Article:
Bough wow

What bet­ter way to en­joy the bounty from the groan­ing branches of our or­chards than a freshly baked tart? Filled to the brim with crisp ap­ples, and ac­com­pa­nied by an in­de­cent amount of jersey cream, there’s no de­light quite like it A

The Guardian - Cook - - King Of Puddings - Jeremy Lee

llens Farm was a favourite of mine, sup­ply­ing me of­ten with good pro­duce from their Ken­tish cherry or­chard. Tucked away be­hind high­banked roads near Sevenoaks, it was fa­mous pri­mar­ily for cob­nuts, but pro­duced a host of mar­vel­lous fruit boughs, too. The trees – in­stead of grow­ing in ser­ried ranks, stand­ing to at­ten­tion – were won­der­ful, an­cient, and grew in a seem­ingly ran­dom fash­ion to a great height.

To climb the trees and pick a fine har­vest there were a few of those lovely, old, not to men­tion clev­erly shaped, lad­ders that flared at the ground and nar­rowed as you climbed into the branches, laden as they were with the abun­dant dark fruits. Lured by the sel­dom-seen beau­ties in the cherry or­chard, I was up the lad­der in a trice. Within not even a minute, I was or­dered down off the lad­der by the gen­tlest farmer, who is­sued a kind rep­ri­mand that the lad­ders were of a great age and not so steady.

On the other side of the tree was a metal scaf­fold that had a plat­form set high enough to reach the up­per branches, by which their joy­ful bur­den could be ac­cessed more se­curely.

Abut­ting the cherry or­chard was a great field of cob­nuts that were har­vested by hand. A few South­down sheep grazed among the trees – a peer­less lamb that fed upon the or­chard’s wind­fall and made for mar­vel­lous eat­ing. There were plums, too, and a few pears as I re­call. And, of course, ap­ples.

I love ap­ples, de­light­ing in their myr­iad va­ri­eties and colours, and their vary­ing tex­tures and flavours, which range dra­mat­i­cally from sweet and crisp to the most mag­nif­i­cently sour. They chivvy along a joint of pork, or a duck or goose, very well in­deed. Com­potes and del­i­cate ap­ple sauces and sal­ads can brighten the Sun­day roast mar­vel­lously. That said, lit­tle com­pares to an ap­ple pie, that marvel of the Bri­tish ta­ble.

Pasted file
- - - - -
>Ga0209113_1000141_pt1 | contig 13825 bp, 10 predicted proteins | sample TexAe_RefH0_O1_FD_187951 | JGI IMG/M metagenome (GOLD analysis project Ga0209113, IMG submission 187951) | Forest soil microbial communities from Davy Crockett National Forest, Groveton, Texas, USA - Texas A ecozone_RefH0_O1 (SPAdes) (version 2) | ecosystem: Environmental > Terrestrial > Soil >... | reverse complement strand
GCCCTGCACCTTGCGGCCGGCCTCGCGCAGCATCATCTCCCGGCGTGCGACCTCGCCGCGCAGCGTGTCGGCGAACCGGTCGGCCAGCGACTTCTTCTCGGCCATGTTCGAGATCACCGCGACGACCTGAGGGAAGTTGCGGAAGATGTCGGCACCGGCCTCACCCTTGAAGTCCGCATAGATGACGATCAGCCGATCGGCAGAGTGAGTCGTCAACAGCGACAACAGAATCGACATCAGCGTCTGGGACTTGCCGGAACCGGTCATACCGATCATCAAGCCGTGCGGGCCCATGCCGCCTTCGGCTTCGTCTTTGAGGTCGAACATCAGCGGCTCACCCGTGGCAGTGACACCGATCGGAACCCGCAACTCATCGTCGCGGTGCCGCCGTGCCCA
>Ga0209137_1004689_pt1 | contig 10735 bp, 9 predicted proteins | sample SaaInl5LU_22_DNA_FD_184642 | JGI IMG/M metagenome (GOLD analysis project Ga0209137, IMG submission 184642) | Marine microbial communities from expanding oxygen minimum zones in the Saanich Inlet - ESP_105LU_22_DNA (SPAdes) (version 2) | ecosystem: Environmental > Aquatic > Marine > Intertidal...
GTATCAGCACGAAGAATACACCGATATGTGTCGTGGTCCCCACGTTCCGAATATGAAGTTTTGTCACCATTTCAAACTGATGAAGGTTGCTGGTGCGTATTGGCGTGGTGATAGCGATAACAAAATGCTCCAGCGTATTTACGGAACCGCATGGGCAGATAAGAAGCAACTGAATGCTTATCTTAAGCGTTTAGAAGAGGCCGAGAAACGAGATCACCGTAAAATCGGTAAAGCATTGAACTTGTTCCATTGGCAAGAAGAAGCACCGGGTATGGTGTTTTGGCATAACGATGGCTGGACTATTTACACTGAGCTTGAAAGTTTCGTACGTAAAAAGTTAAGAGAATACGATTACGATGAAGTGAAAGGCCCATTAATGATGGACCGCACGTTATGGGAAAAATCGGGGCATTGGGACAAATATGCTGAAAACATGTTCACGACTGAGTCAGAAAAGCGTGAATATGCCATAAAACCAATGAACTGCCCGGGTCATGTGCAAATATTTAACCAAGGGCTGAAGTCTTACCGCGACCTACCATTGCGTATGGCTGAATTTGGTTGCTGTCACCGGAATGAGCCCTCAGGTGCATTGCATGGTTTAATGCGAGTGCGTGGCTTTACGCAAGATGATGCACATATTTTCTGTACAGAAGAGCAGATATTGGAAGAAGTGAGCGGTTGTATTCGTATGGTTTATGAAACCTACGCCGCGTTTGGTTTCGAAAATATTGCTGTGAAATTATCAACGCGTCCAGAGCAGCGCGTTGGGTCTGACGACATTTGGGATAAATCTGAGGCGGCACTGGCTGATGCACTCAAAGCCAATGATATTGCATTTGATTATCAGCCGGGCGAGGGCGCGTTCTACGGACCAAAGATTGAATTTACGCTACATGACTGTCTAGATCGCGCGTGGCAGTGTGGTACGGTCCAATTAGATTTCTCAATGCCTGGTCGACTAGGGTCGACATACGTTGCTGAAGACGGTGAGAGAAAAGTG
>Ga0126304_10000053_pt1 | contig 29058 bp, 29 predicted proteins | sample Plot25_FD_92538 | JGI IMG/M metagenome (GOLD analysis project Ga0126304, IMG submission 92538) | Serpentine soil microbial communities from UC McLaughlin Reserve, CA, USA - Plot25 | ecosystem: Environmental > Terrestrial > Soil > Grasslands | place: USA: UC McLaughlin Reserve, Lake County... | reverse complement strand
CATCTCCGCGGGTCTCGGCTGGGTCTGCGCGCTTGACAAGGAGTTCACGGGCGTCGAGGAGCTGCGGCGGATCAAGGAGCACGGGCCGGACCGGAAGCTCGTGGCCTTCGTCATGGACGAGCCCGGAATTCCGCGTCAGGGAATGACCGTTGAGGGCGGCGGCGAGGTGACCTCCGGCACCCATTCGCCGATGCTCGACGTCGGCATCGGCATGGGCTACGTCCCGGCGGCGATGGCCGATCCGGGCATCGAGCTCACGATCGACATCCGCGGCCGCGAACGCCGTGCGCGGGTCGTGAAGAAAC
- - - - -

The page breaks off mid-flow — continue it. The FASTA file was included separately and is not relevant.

There is great joy to be had from ap­ples crammed into a pas­try case spread lib­er­ally with al­mond frangi­pane. Baked well un­til achiev­ing that mag­i­cal dark hue which so el­e­vates French bak­ing, the ap­ples yield into the frangi­pane, and all that re­mains is to fetch a great bowl of jersey cream. Should some cus­tard fea­ture, and per­haps a scoop of vanilla ice-cream too, then be­hold – a very good pud­ding.

1 Warm the oven to 170C/335F/gas 3½. Have ready a 24cm di­am­e­ter, 25mm deep (or there­abouts) fluted tart case – if pos­si­ble with a re­mov­able base. Chop the cold but­ter into small pieces and re­frig­er­ate again to keep them solid.

2 To make the pas­try, put the flour and but­ter into a bowl and gently rub to­gether un­til you have achieved a fine crumb. Add the sifted ic­ing sugar, the egg and the spoon of ice-cold wa­ter. Gently mix un­til a ball of dough forms. Knead this very gently un­til smooth. Flat­ten lightly into a disc and re­frig­er­ate.

3 Mean­while, make the frangi­pane. Put the but­ter and the sugar into a bowl and beat well for a minute. Add the egg yolk and beat again. Stir in the ground al­monds. Put this mix­ture into a clean bowl, cover and re­frig­er­ate.

4 Put the lemon juice into a large bowl. Peel each ap­ple and toss it in the lemon juice. Once done, quar­ter each ap­ple, re­move the core and cut each quar­ter into 2-3 slices, de­pend­ing on the size of the ap­ple. Toss the slices from time to time to keep dis­coloura­tion at bay.

5 Roll out the pas­try on a lightly floured sur­face. Line the tart case and re­frig­er­ate for at least half an hour.

6 Spread the frangi­pane over the bot­tom of the tart case. Start stud­ding the frangi­pane with the ap­ples, start­ing from the out­side in, mov­ing around the tart, adding as much ap­ple as the tart can take. It is con­ceiv­able that more ap­ple may be re­quired, so feel free to add at will. I like a tart brim­ming with ap­ple.

7 Sprin­kle the top with sugar and pop the tart into the oven (a tray be­neath might be ad­vis­able, to catch any rogue drips). Bake for an hour, check­ing from time to time that the tart is not colour­ing too en­thu­si­as­ti­cally. Lower the tem­per­a­ture to 130C/265F/gas ½ should the tart have coloured, but still seem un­done. Bake for a fur­ther 15 min­utes – so 75 min­utes in to­tal.

8 Re­move the tart from the oven and sit upon a rack. Once it has cooled and set­tled, re­move the tart from the case. Set the tart upon a hand­some dish. De­cant a great tub of jersey cream

... et voila.

Jeremy Lee is the chef­pro­pri­etor of Quo Vadis res­tau­rant in Lon­don; @jere­myleeqv

A host of mar­vel­lous fruit boughs – won­der­ful, an­cient – grew to a great height, laden with abun­dant dark fruits

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